The Demons We’ve Made

Estimated Reading Time: 7 minutes

Fyodor Dostoevsky’s 1872 novel Demons is, at its core, a story of fathers and sons, a story of two generations typified by Stepan, the father, and Pyotr, the son. Stepan is a composite stand-in character for the Russian intelligentsia of the 1840s, who looked to fashionable Western theory and socialism as the needed tonic to cure an ailing Russia. Pyotr, on the other hand, represents the chickens coming home to roost—a nihilistic fanatic par excellence who, born in the moral and ideological morass prepared for him by his father and those of his father’s generation, endeavors for nothing less than the total overthrow of society—“quick resolution by means of a hundred million heads.”

I couldn’t help but reflect on Dostoevsky’s Demons this past week as I observed so many little “demons” descend on college campuses across the country, marching and chanting in pro-Palestine cum pro-Hamas rallies, praising the most sickening and depraved atrocities imaginable. Unfortunately, as we all know, these atrocities were not works of fiction, but all too real pogroms carried out by the fanatical terrorist group Hamas.

The national group Students for Justice in Palestine hailed the terrorist attack in Israel on October 7 that claimed the lives of more than 1,300 people and saw the kidnapping of more than 199 more “a historic win for the Palestinian people.” The group later called for a “Day of Resistance,” claiming “the Zionist entity is fragile, and Palestinian resistance is alive.” Hamas butchers are featured prominently in the promotional material of this group. At my own institution, Purdue University, the local SJP chapter hailed the massacre of Israeli civilians—the worst anti-Jewish violence since the Holocaust—by celebrating “the recent uprisings in occupied Palestine” (Israel disengaged from Gaza in 2005) and by encouraging the campus community to not “equate the violence of the oppressor” with that of “the oppressed.”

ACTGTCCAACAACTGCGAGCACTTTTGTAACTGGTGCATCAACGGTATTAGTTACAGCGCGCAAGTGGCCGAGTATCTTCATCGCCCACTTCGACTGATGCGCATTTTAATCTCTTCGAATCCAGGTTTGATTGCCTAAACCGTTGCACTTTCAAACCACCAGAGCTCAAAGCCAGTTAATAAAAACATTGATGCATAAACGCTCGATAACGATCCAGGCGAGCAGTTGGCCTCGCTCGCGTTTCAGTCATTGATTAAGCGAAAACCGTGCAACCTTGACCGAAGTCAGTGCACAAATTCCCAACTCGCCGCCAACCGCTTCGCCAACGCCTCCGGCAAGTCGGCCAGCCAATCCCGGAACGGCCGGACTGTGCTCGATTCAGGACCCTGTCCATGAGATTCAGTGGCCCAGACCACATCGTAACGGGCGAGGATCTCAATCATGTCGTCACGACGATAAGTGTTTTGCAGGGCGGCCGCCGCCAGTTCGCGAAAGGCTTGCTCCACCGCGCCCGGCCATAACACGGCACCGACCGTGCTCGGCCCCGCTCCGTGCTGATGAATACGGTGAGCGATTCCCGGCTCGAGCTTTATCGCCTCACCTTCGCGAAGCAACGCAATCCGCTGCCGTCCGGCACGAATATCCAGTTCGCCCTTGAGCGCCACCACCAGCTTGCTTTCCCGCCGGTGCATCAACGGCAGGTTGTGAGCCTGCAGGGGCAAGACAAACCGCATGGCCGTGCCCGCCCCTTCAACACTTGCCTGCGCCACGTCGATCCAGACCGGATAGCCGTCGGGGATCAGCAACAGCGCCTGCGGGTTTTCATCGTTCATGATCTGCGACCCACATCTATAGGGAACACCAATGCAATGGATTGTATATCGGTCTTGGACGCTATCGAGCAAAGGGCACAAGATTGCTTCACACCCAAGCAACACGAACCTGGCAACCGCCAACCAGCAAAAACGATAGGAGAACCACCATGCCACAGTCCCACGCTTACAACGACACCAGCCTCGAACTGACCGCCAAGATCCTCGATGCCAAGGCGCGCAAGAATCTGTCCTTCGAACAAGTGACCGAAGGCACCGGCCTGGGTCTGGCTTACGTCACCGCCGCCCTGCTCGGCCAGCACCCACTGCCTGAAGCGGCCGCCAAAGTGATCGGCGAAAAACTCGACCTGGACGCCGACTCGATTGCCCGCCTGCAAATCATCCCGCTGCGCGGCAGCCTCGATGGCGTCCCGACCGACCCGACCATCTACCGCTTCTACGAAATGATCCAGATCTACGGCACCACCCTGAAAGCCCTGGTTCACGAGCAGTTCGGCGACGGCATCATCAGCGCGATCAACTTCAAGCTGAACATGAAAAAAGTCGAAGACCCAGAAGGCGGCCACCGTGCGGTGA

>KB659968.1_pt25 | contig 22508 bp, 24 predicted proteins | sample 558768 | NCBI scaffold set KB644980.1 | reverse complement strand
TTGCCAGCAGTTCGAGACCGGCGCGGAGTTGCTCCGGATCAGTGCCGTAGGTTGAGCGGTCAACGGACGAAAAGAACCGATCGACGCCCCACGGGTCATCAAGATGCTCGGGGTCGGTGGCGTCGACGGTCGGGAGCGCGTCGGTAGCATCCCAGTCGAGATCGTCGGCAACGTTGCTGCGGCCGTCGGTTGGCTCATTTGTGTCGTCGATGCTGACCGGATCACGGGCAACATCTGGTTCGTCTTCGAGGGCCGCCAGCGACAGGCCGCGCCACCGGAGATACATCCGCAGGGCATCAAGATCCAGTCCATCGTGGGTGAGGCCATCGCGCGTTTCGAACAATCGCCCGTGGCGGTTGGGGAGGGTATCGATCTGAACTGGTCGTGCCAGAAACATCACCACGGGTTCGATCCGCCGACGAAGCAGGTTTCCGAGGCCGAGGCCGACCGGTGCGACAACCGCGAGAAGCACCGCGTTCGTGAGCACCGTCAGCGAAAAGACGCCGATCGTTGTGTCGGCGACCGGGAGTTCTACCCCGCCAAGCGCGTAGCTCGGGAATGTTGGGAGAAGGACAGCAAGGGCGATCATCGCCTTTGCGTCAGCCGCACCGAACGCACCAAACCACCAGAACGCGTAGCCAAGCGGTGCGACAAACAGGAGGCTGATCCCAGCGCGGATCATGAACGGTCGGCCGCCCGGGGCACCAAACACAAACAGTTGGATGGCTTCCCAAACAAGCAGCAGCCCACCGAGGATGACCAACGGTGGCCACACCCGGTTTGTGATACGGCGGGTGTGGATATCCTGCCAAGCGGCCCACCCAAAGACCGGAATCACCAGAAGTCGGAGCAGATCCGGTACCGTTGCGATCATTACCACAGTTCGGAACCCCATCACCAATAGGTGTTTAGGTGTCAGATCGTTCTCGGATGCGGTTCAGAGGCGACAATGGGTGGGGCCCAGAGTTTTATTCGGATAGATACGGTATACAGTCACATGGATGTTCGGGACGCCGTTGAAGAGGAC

Purdue’s SJP decried “Western allies of the Zionist regime” for denouncing the massacre of innocents and claimed it as just deserts for “the decades of settler colonialism, genocide, apartheid, ethnic cleansing, forceful dispossession, military occupation, and many more atrocities happening to Palestinians on their land.” The rape of women and children before the eyes of their fathers, the decapitation of babies, the burning alive of whole families in their homes—these unspeakable acts were, in the eyes of Purdue’s SJP—nothing less than the “uprising by Palestinian freedom fighters in a direct response to the ongoing violence against innocent Palestinians.” This and other recent posts by Purdue’s SJP were “liked” on Instagram by many student groups in the Purdue community, including the Purdue Disabled Student Union, Purdue’s Latinx Student Union, the Young Democratic Socialists, and Purdue Immigrant Allies. Truly, the glories of intersectionality at work.

How is it, asks The Atlantic’s Helen Lewis, that so many “flunked the Hamas Test”? That erstwhile “Students for Palestine” turned into “Students for Pogroms in Israel,” in the words of Conor Friedersdorf?

The answer, as I have already intimated, can be found in Dostoevsky’s Demons. Like Pyotr, today’s students have been fed—from birth—a steady diet of progressive ideology that has corrupted their hearts and minds. The ultimate product of this conditioning is the shocking tableau before us: these little “demons” descending on college squares and quads, brandishing their lurid placards and chanting with bone-chilling callousness, “From the River to the Sea, Palestine Will Be Free.” The genocidal intent contained within this slogan—that Israel will be wiped from the earth and Palestine instantiated from the Jordan River to the Mediterranean Sea—is clear. “This way to the gas chambers” might as well have been their refrain, such was the pure nastiness, the callow stridency, and the callousness of these children of privilege.